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Posts from the ‘United Kingdom’ Category

Denby “Trees”, Diana Woodcock-Beckering

Denby Trees c1970.

It would be hard to find a design that screams the 1970s more than this bold and colourful design. It has influences of Pop-Art, Psychedelic Art and the bold and colourful Graphic Design of this era. The design consists of black silhouetted trees set against an op-art style dot pattern sky in white on purple with rolling hills in green, orange and ochres. These colours (and the style of graphic) defined the look of so much design in the 1970s – but you dont often see the colour combination on dinnerware. 

The shapes the design is placed on you may recognise immediately as the forms Gill Pemberton designed for Denby “Chevron” in the 1960s. The “Trees” design was placed on all of the forms of Chevron including the steel handled teapot, coffee pots, lidded forms, bowls, plates and dishes. 

The design of Trees is by Diana Woodcock-Beckering who was trained at the Croydon College of Art and Design in 1962, which led to a Diploma at Loughborough College, before post graduate MA qualifications at the Royal College of Art, London starting in 1966.

Diana worked as a freelancer at Denby between 1969-1971, and after her time at Denby, Diana (now Diana Worthy) went on to set up Crich Pottery in Derbyshire in 1972 with her husband. 

There is so much to Diana than her “Trees” design for Denby though, in both her training & education and later work. 

I found a very thorough and well written 2001 article on the studio work of Diana HERE , which also has a good variety of images clearly showing the style Diana developed. Diana’s achievements during her study and post graduate study were quite stellar – from the article linked is this quote: 

“Diana could usually be found in college (Royal College of Art) at all hours, seven days a week. There she met Hans Coper, David Queensberry and Eduardo Paulozzi. Diana won the RCA prize for drawing and also the Frank Denning Memorial Award to study designs in Scandinavia. Her final degree show M (Design) RCA resulted in offers of freelance pottery designing for Kilkenny Design workshops and for Denby Pottery in Derbyshire. She also took a full time lecturing post at Wolverhampton Polytechnic in the Faculty of three-dimensional design”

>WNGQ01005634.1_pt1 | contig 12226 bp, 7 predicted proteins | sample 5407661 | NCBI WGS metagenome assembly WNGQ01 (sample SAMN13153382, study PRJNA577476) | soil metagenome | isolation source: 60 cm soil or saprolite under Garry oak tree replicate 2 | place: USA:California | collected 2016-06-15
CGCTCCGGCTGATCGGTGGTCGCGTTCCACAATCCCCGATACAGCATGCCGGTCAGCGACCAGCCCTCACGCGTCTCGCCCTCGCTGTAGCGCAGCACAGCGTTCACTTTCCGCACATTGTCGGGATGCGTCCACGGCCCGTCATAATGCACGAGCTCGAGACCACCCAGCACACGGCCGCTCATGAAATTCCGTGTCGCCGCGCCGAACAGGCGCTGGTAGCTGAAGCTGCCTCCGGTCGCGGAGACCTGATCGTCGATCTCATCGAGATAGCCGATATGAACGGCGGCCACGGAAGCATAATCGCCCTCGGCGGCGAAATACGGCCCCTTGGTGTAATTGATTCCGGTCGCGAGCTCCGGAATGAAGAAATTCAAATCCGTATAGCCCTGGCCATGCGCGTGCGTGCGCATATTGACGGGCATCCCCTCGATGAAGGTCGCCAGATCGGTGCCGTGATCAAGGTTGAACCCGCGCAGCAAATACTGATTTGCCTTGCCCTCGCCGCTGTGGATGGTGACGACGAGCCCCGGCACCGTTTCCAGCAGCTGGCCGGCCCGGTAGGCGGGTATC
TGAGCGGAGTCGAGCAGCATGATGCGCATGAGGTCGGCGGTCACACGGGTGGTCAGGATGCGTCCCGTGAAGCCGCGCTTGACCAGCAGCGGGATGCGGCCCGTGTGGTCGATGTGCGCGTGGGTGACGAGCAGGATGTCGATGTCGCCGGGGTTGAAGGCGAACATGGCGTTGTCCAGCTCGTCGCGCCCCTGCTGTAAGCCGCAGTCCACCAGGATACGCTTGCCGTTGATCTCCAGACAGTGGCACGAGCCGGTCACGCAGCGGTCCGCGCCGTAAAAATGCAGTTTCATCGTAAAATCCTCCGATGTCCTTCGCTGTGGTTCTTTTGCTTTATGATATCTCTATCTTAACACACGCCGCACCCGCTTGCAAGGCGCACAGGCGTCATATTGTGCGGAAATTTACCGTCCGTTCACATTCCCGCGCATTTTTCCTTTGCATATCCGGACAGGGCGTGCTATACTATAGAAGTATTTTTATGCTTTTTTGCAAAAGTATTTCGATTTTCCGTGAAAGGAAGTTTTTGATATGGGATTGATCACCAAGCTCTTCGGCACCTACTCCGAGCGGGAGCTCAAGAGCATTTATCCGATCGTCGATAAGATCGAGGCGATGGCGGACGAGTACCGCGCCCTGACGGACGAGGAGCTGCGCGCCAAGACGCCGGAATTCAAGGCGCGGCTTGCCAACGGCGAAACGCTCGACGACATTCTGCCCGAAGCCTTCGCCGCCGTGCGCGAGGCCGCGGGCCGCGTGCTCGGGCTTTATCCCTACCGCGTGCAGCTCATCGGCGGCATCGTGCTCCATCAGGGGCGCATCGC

Denby Trees

Denby Trees – Photo Ray Garrod

Denby Trees

Denby Trees – Photo Ray Garrod

Denby Trees

Denby Trees – Photo Ray Garrod

 

Denby Trees

Denby Trees – Pinterest

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Ondine Design – Gerald Benney for Ridgway Potteries 1965

Gerald Benney (1930-2008) is well known as a very important 20th Century Silversmith in both the specialist and mass markets where his attractive “bark finish” became a signature style. You can read more about his work in his Obituary in the Guardian HERE. 

His work in Ceramics is less known and documented – and the only confirmed record of ceramics he designed I can find is for Ridgway Potteries in 1965 when he designed the Ridgway “Ondine” series on a form which he also designed, called “Albion”.

There are some other designs which appear to be from his hand, but I am yet to confirm he is the designer.

“Ondine” hits the perfect balance between form and decoration on his very elegant modernist forms – which have a strong Scandinavian influence. Many of Benney’s designs have that Scandinavian look about them – possibly an influence from his early in career work with Norwegian designer Berger Bergersen, and the influence of Georg Jensen designs.

The pattern on his Ondine design makes me think immediately of the tines of his designs for forks – see the image below the teapot. The very smart “Albion” form on which Ondine sits also has similarities to his wonderful silverware coffee set “Elizabeth II” (also pictured below) – specifically the form of the handle and the spout. The “flat” lid and generous handle shape is something he used often on his silverware designs.